After a health-department inspection of the Occupy Seattle encampment found overcrowded living conditions, unsanitary food preparation and no access to bathrooms during the day, Seattle Central Community College officials are looking at ways to evict the protesters from campus.

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After a health-department inspection of the Occupy Seattle encampment found overcrowded living conditions, unsanitary food preparation and no access to bathrooms during the day, Seattle Central Community College officials are looking at ways to evict the protesters from campus.

The college says health and safety conditions are “growing worse by the day” and that students and neighbors have complained of open drug use and harassment. The college also says it faces increasing costs for security and clean up of the school’s restrooms that protesters are allowed to use at night.

“We have been exploring every option that will help us to address the health and safety situation, ” said Jill Wakefield, Seattle Community Colleges chancellor, in an emailed statement. “Nothing has been decided at this point. However, we are committed to resolving the situation soon.”

Among the options the college is considering is adopting an emergency rule that would allow it to ban tents and other dwelling structures because of health and safety issues.

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A draft of an emergency rule prepared for the state says the college needs to take action because of unsafe conditions at the encampment, including syringes and needles on the ground, drug and alcohol use, lack of hygiene facilities and other risk factors near the college child-care center.

“This overcrowded and unsanitary camp requires these emergency rules to protect the public health, safety and general welfare of the college community and the inhabitants of Occupy Seattle,” says the draft.

An Occupy Seattle spokesman said many of the college’s allegations were unfounded. He said the Capitol Hill neighborhood where the college is located is known for drug use and transients and that college day-care workers routinely checked the children’s play area for needles and syringes even before the political activists moved in.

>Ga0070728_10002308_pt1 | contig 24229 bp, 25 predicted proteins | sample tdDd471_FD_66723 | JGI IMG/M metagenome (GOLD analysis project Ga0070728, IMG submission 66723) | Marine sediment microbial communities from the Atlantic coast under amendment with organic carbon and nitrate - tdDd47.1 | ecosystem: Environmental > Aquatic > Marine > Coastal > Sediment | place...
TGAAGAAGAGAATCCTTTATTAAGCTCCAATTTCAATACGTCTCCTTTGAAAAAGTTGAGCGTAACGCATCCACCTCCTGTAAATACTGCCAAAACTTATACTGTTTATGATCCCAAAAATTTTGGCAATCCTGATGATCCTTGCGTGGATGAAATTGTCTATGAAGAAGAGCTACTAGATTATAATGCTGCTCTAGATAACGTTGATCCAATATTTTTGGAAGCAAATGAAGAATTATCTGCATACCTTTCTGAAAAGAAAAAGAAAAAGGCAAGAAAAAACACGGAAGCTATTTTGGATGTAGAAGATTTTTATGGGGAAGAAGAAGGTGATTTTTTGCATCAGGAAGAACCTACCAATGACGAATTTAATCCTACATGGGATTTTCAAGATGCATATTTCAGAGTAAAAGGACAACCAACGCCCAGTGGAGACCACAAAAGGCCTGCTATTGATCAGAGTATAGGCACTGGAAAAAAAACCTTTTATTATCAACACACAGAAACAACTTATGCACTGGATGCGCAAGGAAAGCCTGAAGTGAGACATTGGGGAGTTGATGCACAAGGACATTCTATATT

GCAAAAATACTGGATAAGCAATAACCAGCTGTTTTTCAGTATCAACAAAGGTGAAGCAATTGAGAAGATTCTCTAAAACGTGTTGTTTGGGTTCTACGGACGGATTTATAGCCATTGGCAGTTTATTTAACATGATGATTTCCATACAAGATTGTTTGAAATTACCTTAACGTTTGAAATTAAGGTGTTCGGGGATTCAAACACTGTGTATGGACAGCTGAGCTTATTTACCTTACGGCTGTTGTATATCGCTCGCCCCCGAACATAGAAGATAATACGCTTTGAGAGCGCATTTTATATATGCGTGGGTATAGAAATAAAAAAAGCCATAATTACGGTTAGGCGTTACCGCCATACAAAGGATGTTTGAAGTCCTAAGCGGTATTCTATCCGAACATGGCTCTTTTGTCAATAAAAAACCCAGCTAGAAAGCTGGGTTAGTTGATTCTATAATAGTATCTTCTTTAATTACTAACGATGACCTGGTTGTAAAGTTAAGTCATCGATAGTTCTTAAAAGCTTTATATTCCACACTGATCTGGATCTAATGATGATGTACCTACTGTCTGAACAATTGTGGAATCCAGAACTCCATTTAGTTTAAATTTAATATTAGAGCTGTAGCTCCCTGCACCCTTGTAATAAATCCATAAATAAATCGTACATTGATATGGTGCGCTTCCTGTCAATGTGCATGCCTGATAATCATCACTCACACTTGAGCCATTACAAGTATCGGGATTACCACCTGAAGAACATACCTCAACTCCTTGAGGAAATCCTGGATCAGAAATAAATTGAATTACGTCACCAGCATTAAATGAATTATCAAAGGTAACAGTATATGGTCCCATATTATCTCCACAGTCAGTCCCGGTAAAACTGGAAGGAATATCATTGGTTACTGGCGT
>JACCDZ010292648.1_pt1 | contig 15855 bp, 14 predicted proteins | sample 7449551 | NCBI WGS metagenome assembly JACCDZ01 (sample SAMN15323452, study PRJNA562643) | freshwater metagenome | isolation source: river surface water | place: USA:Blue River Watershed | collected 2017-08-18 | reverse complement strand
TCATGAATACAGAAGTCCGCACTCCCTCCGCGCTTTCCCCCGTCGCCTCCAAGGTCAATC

“We’ve made a concerted effort to address all the concerns Seattle Central has brought to us,” said the volunteer who answered the Occupy Seattle media line, but declined to give his name. “We will gladly comply with the health department or any other entity to ensure we have a safe environment.”

An estimated 120 people are camped in about 60 tents and other temporary structures on the college’s south lawn near Broadway and Pine Street. The demonstrators camped downtown at Westlake Park for four weeks until the city said they were violating a ban on camping in city parks.

The group moved to the college Oct. 29. The group is part of the larger Occupy Wall Street protests organized to send a message that the growing gulf between rich and poor threatens the nation’s democracy.

Under state regulations, a public agency such as the college may file an emergency rule with the state that effectively becomes that agency’s governing law. The rule remains in effect for 120 days. After that, normal state rule-making procedures, which include public notice and a public hearing, would have to be followed, said Dave Stolier, assistant attorney general.